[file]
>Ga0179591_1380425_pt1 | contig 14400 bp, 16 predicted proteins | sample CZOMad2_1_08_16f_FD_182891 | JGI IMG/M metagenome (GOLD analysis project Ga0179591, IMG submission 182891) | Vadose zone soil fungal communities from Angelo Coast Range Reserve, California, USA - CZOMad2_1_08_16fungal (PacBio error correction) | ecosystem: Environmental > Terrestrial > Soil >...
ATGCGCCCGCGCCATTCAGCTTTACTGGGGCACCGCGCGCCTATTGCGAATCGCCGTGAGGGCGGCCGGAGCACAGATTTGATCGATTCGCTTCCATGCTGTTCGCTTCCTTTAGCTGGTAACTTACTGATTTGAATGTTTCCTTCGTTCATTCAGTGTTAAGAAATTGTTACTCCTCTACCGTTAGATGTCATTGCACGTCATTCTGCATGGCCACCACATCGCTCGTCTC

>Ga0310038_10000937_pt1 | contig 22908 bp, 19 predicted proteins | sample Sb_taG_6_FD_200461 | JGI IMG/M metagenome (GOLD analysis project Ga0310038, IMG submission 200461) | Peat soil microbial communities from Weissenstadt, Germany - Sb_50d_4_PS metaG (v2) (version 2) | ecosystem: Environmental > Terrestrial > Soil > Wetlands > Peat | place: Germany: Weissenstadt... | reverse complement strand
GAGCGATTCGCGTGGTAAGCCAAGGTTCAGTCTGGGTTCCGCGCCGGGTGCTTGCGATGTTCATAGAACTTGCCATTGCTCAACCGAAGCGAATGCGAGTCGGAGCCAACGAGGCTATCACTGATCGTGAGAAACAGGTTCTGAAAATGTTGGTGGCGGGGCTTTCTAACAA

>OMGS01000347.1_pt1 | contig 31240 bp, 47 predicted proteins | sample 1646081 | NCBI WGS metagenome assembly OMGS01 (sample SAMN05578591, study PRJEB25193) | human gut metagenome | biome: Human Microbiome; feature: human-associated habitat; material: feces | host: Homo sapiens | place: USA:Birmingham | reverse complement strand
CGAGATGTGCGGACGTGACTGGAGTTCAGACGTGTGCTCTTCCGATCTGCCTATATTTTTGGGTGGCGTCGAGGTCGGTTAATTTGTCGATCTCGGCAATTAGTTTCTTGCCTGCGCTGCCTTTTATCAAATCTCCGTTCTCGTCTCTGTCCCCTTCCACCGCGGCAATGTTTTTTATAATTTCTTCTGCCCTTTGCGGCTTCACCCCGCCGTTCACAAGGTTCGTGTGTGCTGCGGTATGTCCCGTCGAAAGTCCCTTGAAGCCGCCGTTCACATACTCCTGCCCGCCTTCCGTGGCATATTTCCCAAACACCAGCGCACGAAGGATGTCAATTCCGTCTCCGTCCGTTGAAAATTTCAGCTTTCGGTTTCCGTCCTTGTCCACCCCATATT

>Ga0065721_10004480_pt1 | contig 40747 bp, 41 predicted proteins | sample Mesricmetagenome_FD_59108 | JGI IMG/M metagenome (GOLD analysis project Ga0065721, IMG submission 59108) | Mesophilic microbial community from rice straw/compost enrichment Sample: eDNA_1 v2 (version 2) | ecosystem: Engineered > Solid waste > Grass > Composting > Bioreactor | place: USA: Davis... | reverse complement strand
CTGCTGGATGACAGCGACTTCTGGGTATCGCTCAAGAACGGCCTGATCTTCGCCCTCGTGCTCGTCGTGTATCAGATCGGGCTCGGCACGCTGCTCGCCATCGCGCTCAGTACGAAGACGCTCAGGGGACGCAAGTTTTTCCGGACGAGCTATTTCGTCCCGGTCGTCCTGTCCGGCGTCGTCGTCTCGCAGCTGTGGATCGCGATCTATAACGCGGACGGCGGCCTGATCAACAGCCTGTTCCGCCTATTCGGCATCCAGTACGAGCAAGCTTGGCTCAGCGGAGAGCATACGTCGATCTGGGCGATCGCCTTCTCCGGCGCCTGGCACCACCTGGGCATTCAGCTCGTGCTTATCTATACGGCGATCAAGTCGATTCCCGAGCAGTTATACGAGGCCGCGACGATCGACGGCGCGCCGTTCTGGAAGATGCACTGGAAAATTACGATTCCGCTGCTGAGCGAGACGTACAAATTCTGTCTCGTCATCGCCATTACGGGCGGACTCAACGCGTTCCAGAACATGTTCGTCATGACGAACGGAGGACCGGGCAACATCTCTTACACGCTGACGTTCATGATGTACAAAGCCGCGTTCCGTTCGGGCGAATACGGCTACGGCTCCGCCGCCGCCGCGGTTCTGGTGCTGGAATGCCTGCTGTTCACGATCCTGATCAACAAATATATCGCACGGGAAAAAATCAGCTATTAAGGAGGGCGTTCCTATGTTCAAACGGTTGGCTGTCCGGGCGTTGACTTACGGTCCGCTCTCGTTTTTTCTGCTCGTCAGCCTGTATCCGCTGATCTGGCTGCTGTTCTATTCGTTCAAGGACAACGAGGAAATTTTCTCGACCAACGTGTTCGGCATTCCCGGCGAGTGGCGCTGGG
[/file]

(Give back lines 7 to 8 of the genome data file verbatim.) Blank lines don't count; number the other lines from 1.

>Ga0065721_10004480_pt1 | contig 40747 bp, 41 predicted proteins | sample Mesricmetagenome_FD_59108 | JGI IMG/M metagenome (GOLD analysis project Ga0065721, IMG submission 59108) | Mesophilic microbial community from rice straw/compost enrichment Sample: eDNA_1 v2 (version 2) | ecosystem: Engineered > Solid waste > Grass > Composting > Bioreactor | place: USA: Davis... | reverse complement strand
CTGCTGGATGACAGCGACTTCTGGGTATCGCTCAAGAACGGCCTGATCTTCGCCCTCGTGCTCGTCGTGTATCAGATCGGGCTCGGCACGCTGCTCGCCATCGCGCTCAGTACGAAGACGCTCAGGGGACGCAAGTTTTTCCGGACGAGCTATTTCGTCCCGGTCGTCCTGTCCGGCGTCGTCGTCTCGCAGCTGTGGATCGCGATCTATAACGCGGACGGCGGCCTGATCAACAGCCTGTTCCGCCTATTCGGCATCCAGTACGAGCAAGCTTGGCTCAGCGGAGAGCATACGTCGATCTGGGCGATCGCCTTCTCCGGCGCCTGGCACCACCTGGGCATTCAGCTCGTGCTTATCTATACGGCGATCAAGTCGATTCCCGAGCAGTTATACGAGGCCGCGACGATCGACGGCGCGCCGTTCTGGAAGATGCACTGGAAAATTACGATTCCGCTGCTGAGCGAGACGTACAAATTCTGTCTCGTCATCGCCATTACGGGCGGACTCAACGCGTTCCAGAACATGTTCGTCATGACGAACGGAGGACCGGGCAACATCTCTTACACGCTGACGTTCATGATGTACAAAGCCGCGTTCCGTTCGGGCGAATACGGCTACGGCTCCGCCGCCGCCGCGGTTCTGGTGCTGGAATGCCTGCTGTTCACGATCCTGATCAACAAATATATCGCACGGGAAAAAATCAGCTATTAAGGAGGGCGTTCCTATGTTCAAACGGTTGGCTGTCCGGGCGTTGACTTACGGTCCGCTCTCGTTTTTTCTGCTCGTCAGCCTGTATCCGCTGATCTGGCTGCTGTTCTATTCGTTCAAGGACAACGAGGAAATTTTCTCGACCAACGTGTTCGGCATTCCCGGCGAGTGGCGCTGGG